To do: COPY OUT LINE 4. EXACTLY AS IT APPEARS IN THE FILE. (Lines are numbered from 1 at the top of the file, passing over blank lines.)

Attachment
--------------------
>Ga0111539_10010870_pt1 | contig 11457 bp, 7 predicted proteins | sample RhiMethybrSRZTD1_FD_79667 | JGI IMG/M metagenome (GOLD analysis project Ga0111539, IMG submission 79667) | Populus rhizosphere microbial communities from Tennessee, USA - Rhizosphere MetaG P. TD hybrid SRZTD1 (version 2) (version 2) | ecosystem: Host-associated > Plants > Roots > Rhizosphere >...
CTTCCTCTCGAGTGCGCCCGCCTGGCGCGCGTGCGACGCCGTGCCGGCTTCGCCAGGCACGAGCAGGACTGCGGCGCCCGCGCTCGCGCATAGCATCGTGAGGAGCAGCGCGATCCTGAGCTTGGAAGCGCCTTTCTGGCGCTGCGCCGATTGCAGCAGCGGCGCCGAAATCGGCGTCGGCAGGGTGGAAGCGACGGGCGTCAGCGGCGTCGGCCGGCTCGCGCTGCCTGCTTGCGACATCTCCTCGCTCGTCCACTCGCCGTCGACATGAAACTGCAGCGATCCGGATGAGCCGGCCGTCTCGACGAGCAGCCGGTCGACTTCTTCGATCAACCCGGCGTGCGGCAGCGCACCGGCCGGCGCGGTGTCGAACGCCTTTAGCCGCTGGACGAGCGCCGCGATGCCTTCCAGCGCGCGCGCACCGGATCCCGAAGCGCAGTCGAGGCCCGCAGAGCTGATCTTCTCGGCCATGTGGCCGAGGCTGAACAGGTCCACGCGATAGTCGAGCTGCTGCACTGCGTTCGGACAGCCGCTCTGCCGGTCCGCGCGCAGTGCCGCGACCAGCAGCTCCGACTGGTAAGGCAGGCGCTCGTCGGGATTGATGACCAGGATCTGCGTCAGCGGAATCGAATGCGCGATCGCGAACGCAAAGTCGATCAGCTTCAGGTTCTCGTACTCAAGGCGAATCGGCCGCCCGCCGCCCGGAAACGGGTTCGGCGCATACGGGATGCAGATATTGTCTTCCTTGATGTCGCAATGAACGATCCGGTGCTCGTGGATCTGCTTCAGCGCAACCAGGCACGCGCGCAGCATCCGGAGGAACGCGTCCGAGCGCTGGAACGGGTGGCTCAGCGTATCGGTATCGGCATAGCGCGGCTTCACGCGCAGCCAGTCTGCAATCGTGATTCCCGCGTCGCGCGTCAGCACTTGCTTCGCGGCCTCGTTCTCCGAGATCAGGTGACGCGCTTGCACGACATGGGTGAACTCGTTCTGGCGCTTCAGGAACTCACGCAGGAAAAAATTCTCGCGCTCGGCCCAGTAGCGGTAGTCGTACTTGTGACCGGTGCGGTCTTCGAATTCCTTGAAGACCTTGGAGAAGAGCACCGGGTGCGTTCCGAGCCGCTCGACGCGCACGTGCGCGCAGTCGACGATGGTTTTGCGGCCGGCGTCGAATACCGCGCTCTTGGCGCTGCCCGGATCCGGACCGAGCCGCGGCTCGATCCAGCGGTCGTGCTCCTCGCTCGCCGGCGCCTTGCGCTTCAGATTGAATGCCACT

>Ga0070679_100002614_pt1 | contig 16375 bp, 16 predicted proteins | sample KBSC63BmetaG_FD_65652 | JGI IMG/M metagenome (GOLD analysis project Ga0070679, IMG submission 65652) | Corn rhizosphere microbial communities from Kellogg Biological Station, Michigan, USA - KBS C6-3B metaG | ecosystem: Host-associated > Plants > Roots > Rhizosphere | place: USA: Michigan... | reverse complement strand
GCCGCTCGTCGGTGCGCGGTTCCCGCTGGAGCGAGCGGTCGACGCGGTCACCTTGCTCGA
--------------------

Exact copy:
GCCGCTCGTCGGTGCGCGGTTCCCGCTGGAGCGAGCGGTCGACGCGGTCACCTTGCTCGA